Phaeoceros Prosk. 1951
link to pictures
The genus Phaeoceros was segregated from Anthoceros by Proskauer (1951). However, as pointed out by Renzaglia and Vaughn (2000), interrelationships among genera and delineation of generic boundaries are still problematic in hornworts. The type species of the genus is Phaeoceros laevis (L.) Prosk., but the genus also includes several other species.
The gametophyte is a flattened thallus. It lacks internal differentiation and its margins are slightly lobed. The gametophyte cells contain single lens-shaped chloroplasts similar to the chloroplasts of charophytes, with abundant starch, central pyrenoids and channel thylakoids. The shape of cells varies from more isodiametric cells along the thallus margins to elongated cells in the median region of the thallus. Inside the thallus mucilage-filled cells are scattered amongst the photosynthetic parenchyma.
Growth regions each containing a wedge-shaped apical cell and immediate derivatives are located in the notches along the thallus edges. The growth pattern leads to an orbicular form of the thallus, i.e. its thickness gradually decreases from the center to margins.
Rhizoids develop as an elongation of a ventral cell and are not separated by any septum. They are unicellular and smooth. Sometimes they may have branched tips.
Also ventrally on the gametophyte thallus mucilage clefts are formed. Their opening is surrounded by two cells that resemble the guard cells of stomata, but lack the ability to open and close. Nostoc cyanobacteria enter the thallus through them and establish as colonial endosymbionts, whereas thallus outgrowths penetrate the cyanobacterial colonies. The internal chambers containing the cyanobacteria increase in size and fill with mucilage secreted by the hornwort as the cyanobacterial colonies multiply.
Vesicular-arbuscular endomycorrhizae are common in thallus cells of most of the Anthocerote taxa.
The gametangia are produced along the dorsal thallus midline.
Archegonia develop from epidermal cells, but are ultimately sunken in thallus tissue and only the neck cells slightly protrude from the thallus surface. The venter is a 1-2 cell-layered jacket wrapping the egg, whereas the archegonial neck is comprised of six rows of cells.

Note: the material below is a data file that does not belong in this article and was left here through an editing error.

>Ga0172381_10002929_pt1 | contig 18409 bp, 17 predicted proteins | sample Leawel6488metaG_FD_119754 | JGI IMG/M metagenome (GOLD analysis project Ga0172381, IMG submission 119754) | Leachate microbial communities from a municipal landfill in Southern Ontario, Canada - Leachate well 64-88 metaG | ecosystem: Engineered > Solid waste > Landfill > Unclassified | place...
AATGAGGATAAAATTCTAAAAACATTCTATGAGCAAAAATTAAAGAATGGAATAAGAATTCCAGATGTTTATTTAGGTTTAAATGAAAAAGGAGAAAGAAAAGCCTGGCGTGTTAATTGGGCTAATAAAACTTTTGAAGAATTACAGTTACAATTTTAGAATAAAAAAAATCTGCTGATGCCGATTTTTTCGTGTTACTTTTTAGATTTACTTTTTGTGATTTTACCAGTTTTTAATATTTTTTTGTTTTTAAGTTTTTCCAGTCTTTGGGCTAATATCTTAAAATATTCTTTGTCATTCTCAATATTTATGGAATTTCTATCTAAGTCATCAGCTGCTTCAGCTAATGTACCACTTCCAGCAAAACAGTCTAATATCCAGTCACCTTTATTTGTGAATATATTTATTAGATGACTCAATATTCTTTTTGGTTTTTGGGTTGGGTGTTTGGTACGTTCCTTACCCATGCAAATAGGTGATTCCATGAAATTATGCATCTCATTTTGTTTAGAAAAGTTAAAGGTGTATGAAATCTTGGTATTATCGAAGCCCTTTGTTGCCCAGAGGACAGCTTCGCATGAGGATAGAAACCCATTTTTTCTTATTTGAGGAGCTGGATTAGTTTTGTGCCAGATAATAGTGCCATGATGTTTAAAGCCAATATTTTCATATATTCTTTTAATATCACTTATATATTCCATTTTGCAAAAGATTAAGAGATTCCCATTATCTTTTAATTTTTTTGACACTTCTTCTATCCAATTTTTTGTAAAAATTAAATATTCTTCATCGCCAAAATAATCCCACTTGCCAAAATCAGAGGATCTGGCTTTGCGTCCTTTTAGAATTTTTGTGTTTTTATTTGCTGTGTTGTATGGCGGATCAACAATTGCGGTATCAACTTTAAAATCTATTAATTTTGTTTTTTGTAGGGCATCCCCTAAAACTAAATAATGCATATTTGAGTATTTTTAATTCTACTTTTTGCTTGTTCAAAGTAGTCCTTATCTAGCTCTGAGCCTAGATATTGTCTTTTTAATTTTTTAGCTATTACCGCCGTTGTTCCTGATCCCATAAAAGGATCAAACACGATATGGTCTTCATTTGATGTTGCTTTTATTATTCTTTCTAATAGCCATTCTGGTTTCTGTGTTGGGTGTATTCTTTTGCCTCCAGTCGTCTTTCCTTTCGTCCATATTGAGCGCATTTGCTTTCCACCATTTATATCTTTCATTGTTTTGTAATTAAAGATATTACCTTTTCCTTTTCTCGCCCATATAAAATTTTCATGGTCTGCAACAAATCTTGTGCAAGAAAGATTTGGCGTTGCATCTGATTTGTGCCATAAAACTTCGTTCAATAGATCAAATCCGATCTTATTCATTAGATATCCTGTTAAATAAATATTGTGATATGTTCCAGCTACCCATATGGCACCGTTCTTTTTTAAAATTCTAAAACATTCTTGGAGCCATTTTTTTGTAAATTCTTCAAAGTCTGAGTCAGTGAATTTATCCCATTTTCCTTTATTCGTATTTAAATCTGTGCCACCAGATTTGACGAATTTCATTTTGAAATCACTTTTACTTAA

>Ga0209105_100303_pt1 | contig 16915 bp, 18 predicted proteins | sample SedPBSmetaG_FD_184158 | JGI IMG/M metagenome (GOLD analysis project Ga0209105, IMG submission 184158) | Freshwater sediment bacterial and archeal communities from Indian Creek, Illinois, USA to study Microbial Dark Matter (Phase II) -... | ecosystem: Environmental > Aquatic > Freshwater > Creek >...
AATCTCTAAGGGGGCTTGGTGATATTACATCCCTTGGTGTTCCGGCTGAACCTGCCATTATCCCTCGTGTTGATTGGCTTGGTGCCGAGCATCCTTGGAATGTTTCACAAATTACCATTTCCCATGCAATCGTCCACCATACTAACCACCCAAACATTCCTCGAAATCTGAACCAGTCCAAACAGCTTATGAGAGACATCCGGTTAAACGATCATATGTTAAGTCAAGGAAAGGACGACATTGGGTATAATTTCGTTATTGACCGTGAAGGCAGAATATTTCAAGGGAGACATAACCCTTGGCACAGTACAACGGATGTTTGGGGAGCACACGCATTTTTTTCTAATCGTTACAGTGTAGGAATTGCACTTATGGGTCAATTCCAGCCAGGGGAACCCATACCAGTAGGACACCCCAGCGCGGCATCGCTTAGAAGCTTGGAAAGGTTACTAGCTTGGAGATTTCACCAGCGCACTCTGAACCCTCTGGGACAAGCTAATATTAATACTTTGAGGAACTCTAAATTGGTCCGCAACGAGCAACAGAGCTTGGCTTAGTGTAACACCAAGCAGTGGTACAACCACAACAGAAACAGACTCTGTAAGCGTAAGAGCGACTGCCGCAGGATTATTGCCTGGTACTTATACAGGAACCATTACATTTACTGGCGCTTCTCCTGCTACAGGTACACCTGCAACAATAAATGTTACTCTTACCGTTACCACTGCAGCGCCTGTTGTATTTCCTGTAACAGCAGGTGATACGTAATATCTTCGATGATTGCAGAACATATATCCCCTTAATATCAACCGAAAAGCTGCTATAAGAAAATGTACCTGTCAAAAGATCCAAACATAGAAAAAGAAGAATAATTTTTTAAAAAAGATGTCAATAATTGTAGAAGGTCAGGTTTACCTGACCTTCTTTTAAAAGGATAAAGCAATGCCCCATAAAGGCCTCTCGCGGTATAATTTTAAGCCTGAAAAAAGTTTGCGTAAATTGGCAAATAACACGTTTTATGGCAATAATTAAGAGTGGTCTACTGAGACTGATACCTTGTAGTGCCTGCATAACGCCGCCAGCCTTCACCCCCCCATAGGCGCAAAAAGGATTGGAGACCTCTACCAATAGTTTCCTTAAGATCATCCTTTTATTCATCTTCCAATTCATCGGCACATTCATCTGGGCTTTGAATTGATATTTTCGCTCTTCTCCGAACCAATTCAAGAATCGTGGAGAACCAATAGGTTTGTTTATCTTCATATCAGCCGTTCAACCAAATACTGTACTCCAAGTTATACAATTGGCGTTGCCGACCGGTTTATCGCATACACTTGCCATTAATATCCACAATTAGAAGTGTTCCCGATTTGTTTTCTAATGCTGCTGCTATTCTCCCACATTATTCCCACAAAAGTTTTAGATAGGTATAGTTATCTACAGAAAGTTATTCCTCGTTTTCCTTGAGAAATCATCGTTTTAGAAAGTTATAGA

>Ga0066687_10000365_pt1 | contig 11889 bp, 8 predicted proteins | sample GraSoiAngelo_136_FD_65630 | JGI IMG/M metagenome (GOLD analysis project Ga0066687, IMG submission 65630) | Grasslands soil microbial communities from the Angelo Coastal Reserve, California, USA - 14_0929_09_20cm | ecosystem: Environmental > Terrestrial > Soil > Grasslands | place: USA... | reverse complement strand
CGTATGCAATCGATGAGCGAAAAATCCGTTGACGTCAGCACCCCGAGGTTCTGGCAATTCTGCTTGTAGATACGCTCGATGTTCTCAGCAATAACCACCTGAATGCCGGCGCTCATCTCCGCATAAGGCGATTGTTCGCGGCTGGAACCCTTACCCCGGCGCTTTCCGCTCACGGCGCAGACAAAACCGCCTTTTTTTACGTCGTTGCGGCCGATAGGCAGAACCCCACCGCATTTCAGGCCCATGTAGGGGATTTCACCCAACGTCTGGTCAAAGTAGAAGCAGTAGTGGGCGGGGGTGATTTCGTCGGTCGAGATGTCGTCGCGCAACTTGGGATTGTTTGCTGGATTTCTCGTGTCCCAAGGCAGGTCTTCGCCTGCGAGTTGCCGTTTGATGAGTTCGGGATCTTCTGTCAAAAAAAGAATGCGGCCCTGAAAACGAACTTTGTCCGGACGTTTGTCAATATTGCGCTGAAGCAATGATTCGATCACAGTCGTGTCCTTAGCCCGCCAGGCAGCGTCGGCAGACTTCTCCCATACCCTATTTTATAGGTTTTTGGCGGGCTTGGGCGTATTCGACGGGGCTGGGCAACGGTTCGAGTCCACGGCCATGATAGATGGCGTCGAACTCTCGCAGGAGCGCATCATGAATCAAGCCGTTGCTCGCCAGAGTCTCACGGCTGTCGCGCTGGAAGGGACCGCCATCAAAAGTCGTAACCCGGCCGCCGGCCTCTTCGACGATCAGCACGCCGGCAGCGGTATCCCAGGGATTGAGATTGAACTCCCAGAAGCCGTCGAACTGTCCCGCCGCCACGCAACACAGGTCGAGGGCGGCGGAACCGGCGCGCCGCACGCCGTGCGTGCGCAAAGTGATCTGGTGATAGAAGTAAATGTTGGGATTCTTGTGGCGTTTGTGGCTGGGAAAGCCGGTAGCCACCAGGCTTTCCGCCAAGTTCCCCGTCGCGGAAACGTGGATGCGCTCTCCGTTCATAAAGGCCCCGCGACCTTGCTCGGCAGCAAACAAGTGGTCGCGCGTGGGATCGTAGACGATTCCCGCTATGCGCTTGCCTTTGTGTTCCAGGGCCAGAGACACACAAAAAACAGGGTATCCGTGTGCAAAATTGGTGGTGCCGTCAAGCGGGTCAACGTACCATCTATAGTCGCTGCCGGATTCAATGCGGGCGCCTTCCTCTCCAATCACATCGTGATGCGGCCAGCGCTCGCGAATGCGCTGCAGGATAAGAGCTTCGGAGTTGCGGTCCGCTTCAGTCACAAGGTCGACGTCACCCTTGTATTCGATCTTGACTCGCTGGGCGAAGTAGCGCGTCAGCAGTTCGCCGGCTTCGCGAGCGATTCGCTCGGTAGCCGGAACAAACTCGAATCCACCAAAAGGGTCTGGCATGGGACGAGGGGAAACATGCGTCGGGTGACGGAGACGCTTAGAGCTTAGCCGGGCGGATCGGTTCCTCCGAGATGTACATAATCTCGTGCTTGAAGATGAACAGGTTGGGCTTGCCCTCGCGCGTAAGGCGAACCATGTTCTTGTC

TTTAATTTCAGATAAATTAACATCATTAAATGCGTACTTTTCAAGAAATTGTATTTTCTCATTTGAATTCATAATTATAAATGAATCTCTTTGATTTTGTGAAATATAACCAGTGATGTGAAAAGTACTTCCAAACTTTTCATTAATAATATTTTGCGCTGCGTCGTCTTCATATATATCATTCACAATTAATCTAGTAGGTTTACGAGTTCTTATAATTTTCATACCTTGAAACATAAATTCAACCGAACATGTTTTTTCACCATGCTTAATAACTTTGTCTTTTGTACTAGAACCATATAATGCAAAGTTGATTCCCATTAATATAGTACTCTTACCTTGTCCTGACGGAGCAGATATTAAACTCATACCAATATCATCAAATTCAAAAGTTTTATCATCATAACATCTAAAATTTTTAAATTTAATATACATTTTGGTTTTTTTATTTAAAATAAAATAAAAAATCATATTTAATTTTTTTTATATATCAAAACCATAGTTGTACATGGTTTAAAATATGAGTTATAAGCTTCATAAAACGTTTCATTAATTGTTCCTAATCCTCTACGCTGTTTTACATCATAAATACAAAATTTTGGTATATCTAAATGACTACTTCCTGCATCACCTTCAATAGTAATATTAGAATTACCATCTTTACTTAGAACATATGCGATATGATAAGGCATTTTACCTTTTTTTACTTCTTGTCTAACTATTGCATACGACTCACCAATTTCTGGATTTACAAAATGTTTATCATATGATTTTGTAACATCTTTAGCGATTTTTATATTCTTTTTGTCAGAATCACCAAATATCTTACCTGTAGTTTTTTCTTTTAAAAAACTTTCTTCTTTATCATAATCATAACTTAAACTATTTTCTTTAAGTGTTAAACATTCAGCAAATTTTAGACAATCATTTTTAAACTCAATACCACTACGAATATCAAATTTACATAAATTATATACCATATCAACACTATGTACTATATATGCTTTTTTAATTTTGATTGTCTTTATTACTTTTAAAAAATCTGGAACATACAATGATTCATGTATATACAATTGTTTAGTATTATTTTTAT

Antheridia develop from cells located in the coating of schizogenous antheridial chambers in the thallus. Antheridia are wrapped in a jacket composed of four layers of cells and are supported by a short stalk. Each antheridial chamber incorporates several antheridia, all of which are developed from one antheridial initial.
The sporophyte is protected in its early stages by gametophytic tissue forming an involucre. As the sporophyte develops the involucre is broken and remains as a cylinder that surrounds the base of the sporophyte.
The sporophyte is comprised of a bulbous foot embedded in the gametophyte and an elongated cylindrical spore-bearing region. A basal meristem located between the two assures the continuous production of sporogenous tissue throughout the growing season. The sporophytic foot cells emit haustoria that penetrate between the cells of the gametophyte.
The spore-bearing region of the sporophyte has an epidermal layer, an assimilative layer immediately below it, sporogenous tissue and a central columella.
The sporophytic epidermis shows stomata with 2 guard cells and is made of elongated cells. Stomatal guard cells have the ventral (inner) walls thickened.
The columella is persistent throughout the sporophytic life stage.
The sporogenous tissue produces spores and sterile cells.
Multicellular pseudoelaters made of sterile cells are interspersed among the spore mother cells. They form a girder system in the meshes of which the spore mother cells lie. Pseudoelater cells lack helical wall thickenings in Phaeoceros, although they may show some irregular cell wall thickenings. They are dead at maturity.
Spore maturation occurs progressively from the base to the apex of the sporophyte. Spores are formed in tetrahedral tetrads and bear the characteristic trilete mark. They have sculptured exine and are a translucent yellow in color. Spores remain in tetrads (click here to see spore tetrads in two stages of development), surrounded by the wall of the spore mother cell until nearly mature, but are dispersed individually.
Dehiscence of the spore-bearing region (sometimes called capsule, although it is not morphologically differentiated as such) occurs typically along two longitudinal lines that originate near the sporophyte tip and separate two valves. Dehiscence is coupled with a twisting of the valves. Occasionally, dehiscence may occur by one longitudinal split only. Pseudoelaters and columella facilitate spore separation and assist in dispersal.
Spore germination is exosporous. The sporeling development pattern includes a globose massive protonema developed outside the spore.
Live material for the images was kindly provided by Harold Blazier.
The images were taken at the Scientific Imaging Facility, Ohio University.
Nehira, K., 1983. Spore germination, protonema development and sporeling development (Chapter 8.). In Schuster, R.M. (ed.) New manual of bryology. Volume 1. The Hattori Botanical Laboratory. 343-385.
Proskauer, J., 1951. Studies on Anthocerotales. III. Bulletin of the Torrey Botanical Club 78(4), 331-349.
Renzaglia, K.S., Vaughn, K.C., 2000. Anatomy, development and classification of hornworts. In Shaw, A.J., Goffinet, B. (eds.) Bryophyte biology. Cambridge University Press. 1-20.
Written by Alexandru Mihail Florian Tomescu